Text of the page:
This is a comprehensive account of the history of the Second World War, with expert commentary on its political and economic causes, every key moment, and the impact of new technologies and military strategies. It offers moving eyewitness and contemporary accounts from survivors of the battles and conflicts, personally interviewed by the author. It covers every major battle on land, at sea and in the air, with an expert analysis of the events and descriptions of weaponry. It features a chronology of the period that helps put all specific actions of the war into a historical context. It covers 380 contemporary photographs recording incidents as they happened, plus maps and battle plans. World War II was the most immense human conflict the world has ever known. You can discover how the war took shape, from its beginnings with the rise to power of Hitler in the 1930s to its apocalyptic end in the ruined cities of Germany and Japan in 1945. It features eyewitness accounts, maps, battle plans and hundreds of contemporary photographs that bring the past to life. All the major turning points of the war are included - D-Day and the invasion of Normandy, Operation Barbarosa, the battle of Midway and many others. This authoritative and accessible military history will enable the reader to understand the war more fully than ever before.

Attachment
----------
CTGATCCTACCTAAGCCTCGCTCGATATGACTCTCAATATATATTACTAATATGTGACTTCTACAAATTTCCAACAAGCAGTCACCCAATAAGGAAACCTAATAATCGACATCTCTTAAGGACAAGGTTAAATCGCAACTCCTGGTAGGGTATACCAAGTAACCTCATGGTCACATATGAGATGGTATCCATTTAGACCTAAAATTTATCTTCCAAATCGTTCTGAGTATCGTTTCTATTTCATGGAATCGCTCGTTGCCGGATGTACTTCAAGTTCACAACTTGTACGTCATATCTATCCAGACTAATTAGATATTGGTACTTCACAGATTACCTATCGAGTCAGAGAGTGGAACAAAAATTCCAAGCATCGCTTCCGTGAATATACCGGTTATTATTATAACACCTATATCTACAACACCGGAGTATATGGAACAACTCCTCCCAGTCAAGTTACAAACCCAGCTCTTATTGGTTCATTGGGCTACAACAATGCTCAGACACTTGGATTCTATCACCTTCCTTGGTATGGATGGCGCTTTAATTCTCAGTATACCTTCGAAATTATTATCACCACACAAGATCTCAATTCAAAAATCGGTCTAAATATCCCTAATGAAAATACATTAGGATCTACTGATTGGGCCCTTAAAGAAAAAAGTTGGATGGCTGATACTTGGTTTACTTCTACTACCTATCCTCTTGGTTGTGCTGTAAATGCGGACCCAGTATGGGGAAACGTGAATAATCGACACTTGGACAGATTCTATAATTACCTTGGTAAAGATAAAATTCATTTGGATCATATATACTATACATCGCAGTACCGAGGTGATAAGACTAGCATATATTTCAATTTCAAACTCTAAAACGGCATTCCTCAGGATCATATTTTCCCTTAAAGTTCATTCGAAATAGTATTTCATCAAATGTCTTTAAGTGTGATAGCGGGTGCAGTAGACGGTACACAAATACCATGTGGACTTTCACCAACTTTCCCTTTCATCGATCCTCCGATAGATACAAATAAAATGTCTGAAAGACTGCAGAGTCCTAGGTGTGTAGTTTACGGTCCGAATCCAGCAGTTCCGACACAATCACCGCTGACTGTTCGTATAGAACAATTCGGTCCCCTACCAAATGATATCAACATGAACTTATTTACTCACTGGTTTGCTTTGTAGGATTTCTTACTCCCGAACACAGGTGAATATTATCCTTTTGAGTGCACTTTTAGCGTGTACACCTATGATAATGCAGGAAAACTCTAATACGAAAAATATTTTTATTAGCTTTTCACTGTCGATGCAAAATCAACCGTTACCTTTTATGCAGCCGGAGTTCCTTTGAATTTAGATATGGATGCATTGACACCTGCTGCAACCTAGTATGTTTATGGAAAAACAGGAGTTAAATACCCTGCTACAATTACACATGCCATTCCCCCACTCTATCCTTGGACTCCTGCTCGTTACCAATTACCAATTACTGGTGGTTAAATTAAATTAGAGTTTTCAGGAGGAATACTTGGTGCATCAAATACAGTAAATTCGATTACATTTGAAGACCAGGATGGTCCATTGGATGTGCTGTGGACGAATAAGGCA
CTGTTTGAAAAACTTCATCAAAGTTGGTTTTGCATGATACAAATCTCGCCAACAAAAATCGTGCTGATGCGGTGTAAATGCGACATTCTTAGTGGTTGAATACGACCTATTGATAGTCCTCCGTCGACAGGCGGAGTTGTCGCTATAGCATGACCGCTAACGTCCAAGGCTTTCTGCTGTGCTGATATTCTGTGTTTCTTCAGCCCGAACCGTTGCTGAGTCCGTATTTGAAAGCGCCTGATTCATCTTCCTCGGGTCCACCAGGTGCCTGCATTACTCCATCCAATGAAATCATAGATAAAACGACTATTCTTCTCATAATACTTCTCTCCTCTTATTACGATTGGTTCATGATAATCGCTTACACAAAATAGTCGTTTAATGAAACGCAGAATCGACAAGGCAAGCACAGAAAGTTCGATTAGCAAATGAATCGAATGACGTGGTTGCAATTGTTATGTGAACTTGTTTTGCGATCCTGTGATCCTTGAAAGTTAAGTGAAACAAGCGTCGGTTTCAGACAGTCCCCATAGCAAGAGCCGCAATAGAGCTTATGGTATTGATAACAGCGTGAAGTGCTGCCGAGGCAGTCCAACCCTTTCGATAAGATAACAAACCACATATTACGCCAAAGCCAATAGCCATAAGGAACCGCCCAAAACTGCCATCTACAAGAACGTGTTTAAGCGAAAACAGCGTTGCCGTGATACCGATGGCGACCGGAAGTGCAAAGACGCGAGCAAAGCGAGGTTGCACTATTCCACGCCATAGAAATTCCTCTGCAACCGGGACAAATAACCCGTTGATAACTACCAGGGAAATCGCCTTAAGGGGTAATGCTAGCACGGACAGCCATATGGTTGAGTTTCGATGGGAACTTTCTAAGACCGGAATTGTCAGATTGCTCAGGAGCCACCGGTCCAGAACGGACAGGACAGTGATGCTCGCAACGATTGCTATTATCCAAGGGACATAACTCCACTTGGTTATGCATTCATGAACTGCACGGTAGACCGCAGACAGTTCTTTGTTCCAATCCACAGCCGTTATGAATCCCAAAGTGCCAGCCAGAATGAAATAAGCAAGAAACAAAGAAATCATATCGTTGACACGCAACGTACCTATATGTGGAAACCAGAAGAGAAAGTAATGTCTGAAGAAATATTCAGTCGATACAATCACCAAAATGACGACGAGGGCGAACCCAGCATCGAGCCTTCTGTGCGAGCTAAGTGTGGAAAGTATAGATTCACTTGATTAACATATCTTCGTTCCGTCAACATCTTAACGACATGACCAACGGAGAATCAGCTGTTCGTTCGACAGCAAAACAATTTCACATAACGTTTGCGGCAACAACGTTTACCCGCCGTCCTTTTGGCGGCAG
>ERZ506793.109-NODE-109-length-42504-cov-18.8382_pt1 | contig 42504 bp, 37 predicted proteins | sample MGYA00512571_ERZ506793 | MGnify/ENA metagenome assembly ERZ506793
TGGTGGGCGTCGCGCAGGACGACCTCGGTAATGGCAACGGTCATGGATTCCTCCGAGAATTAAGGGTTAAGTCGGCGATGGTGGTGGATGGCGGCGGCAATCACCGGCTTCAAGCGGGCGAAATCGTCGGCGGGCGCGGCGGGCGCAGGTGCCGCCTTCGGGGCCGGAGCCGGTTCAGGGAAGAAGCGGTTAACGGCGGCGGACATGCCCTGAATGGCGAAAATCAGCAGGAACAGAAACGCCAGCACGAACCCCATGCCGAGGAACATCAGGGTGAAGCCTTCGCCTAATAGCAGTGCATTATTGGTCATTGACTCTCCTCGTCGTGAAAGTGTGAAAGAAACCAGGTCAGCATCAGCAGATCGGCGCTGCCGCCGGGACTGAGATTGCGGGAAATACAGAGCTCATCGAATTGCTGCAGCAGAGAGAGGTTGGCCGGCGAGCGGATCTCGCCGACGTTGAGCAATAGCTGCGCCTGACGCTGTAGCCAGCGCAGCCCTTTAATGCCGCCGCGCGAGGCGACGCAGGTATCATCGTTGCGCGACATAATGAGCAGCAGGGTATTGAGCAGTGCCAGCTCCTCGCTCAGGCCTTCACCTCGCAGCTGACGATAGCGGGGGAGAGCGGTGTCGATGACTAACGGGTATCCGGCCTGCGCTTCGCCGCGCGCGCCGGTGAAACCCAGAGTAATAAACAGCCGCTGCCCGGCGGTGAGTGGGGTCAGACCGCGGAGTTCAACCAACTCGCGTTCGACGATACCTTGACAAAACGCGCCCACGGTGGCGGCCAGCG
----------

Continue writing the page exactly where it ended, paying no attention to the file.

The perfect companion to Bradshaw's guide book. Showcasing in colour all that is great about Bradshaw's guide. Great British Railway Journeys has been a hugely successful TV programme, which is now into its third series on BBC2. Much as Michael Palin built up a dedicated fan base for travel around the globe, so Michael Portillo has done likewise for lovers of trains in his explorations the length and breadth of the United Kingdom from the window of a train seat. Both charming and insightful, Michael again uses Bradshaw's guides, and now undertakes five unique journeys that were constructed by the Victorians from 1830-1900. Across 25 episodes he delves into this fascinating and colourful period of our history, and show how the modern British landscape was created from this Victorian legacy. From Windsor to Weymouth, Great Yarmouth to London, Oxford to Milford Haven, Berwick to Barrow, and finally Dublin to Belfast - Michael will go back in time to showcase areas of outstanding Victorian engineering and design across Queen Victoria's dominions. Key parts of the programme and tie-in book will showcase how the world's very first fixed-track train in Merthyr Tydfil operated; how the world's first electric train service ran in Southend to its famous pier; and he also celebrates the wide variety of lines that opened up trade and mobility to the Victorian classes. Travelling on a variety of existing, and in some cases restored, Victorian train lines, he meets their passionate supporters who lovingly work on them, and also looks at the modern landscape to tell the story of how each area was shaped by their Victorian forebears. Lavishly produced, this will once again be a 'must have' purchase for all train lovers, as well as those who simply want to find out their heritage and what is now available to view and travel upon in the 21st century to transport them back in time.